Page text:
A blog dedicated to providing quotes by and posts relating to one of the most influential (and quotable!) authors of the twentieth century, G.K. Chesterton (1874-1936). If you do not know much about GKC, I suggest visiting the webpage of the American Chesterton Society as well as this wonderful Chesterton Facebook Page by a fellow Chestertonian

I also have created a list detailing examples of the influence of Chesterton if you are interested, that I work on from time to time.

(Moreover, for a list of short GKC quotes, I have created one here, citing the sources)

"...Stevenson had found that the secret of life lies in laughter and humility."

-Heretics (1905)

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"The Speaker" Articles

A book I published containing 112 pieces Chesterton wrote for the newspaper "The Speaker" at the beginning of his career.

They are also available for free electronically on another blog of mine here, if you wish to read them that way.




Thursday, May 24, 2012

"A state of freedom ought to mean a state in which no man can silence another. As it is, it means a state in which every man must silence himself."

...there is a great deal of elementary absurdity about the bursts of indignation that greet utterances such as that of Mr. Shaw. Mr. Shaw writes a letter in which he says that he thinks that most amateur theatricals are pretentious and silly. He may be right or he may be wrong; but manifestly he has a right to criticise private theatricals, as much as he has a right to criticise the clouds in the sky. It is perfectly childish to talk (as I see numerous journalists are talking) about "an insult to amateur actors." What is an insult? In one sense, a critic only exists to offer insults; he is a professional insulter. If he is not there to object to the mental or moral condition of certain people, what is he there for? Of all the weak-minded manifestations of the modern cowardice, perhaps the most contemptible is this assumption of a collective sensitiveness, this banding of a class together against its critics. If you think the London drama dull, it is an insult to actors. If you think the London streets ugly, it is an insult to architects. If you suggest that the London streets are dirty, it is an insult to the sacred Guild of Crossing-Sweepers. The whole of our modern indignation is to be reserved, apparently, for those who point out an evil; we are never to insult anybody except when we insult the insulter of wrong. We want to get rid of the whole idea of "insult" in this sense. A state of freedom ought to mean a state in which no man can silence another. As it is, it means a state in which every man must silence himself. It ought to mean that Mr. Shaw can say a thing twenty times, and still not make me believe it. As it is, it means that Mr. Shaw must leave off saying it, because my exquisite nerves will not endure to hear somebody saying something with which I do not agree. Freedom means that we cannot oppress each other. But unless we insult each other we shall never do anything.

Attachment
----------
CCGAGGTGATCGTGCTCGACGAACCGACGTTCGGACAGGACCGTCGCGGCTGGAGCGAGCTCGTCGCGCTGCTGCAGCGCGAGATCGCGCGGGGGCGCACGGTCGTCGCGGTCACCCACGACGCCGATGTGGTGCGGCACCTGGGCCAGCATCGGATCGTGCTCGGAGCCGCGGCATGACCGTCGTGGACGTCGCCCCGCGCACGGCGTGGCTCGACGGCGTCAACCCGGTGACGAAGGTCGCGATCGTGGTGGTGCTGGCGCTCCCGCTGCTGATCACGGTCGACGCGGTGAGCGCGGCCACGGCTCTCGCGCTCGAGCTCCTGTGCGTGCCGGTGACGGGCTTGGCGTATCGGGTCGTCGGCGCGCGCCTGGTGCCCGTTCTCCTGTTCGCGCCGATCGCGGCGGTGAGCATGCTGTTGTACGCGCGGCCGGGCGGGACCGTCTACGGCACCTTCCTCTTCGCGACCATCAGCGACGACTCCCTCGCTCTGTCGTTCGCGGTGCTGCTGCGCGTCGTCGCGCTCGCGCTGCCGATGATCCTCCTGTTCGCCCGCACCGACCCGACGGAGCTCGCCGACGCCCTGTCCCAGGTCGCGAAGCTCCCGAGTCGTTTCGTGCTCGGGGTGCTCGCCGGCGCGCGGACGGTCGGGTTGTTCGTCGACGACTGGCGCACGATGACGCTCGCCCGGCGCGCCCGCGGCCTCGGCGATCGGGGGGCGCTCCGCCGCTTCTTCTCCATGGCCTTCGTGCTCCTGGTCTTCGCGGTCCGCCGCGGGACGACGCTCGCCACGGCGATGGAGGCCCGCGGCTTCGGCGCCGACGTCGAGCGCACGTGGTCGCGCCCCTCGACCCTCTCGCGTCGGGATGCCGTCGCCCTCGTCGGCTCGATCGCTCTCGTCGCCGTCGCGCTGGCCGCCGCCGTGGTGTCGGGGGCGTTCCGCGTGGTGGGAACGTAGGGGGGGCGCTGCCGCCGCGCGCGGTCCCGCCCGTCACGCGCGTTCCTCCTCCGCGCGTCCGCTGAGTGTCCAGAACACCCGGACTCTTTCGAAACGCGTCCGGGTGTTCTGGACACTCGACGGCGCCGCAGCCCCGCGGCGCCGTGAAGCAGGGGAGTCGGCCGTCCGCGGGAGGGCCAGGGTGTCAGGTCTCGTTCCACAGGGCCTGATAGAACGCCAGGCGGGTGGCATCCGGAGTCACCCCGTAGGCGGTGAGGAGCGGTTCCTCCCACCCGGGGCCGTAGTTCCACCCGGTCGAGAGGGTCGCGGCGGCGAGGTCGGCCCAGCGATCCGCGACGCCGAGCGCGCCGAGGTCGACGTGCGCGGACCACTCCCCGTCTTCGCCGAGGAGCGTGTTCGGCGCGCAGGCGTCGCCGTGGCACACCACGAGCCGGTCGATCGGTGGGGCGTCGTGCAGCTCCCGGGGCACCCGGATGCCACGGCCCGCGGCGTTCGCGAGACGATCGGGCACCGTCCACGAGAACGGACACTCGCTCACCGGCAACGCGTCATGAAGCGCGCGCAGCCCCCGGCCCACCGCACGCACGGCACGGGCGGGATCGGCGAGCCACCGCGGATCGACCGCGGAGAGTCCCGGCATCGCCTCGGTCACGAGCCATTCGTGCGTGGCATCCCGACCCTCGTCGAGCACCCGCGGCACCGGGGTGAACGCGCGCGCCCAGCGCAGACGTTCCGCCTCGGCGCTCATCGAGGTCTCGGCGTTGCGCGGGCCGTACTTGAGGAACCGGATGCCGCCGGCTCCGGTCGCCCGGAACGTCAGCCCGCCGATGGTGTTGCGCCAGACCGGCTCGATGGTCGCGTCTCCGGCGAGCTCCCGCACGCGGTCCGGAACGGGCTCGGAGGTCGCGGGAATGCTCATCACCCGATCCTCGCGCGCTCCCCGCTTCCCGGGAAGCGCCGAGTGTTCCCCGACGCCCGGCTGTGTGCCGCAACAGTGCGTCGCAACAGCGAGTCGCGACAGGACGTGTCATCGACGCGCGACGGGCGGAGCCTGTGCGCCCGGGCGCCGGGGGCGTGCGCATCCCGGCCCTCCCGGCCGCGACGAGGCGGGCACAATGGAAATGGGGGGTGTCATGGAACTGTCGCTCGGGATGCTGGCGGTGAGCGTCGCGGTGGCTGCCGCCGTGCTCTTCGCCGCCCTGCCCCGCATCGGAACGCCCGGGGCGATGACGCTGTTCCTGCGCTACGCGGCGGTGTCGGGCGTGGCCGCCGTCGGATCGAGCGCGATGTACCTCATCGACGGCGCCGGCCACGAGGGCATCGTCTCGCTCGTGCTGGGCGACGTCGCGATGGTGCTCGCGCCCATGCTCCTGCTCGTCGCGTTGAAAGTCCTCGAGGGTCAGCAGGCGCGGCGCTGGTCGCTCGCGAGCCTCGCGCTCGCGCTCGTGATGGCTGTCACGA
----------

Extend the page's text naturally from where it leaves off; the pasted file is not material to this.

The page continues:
-March 10, 1906, Illustrated London News

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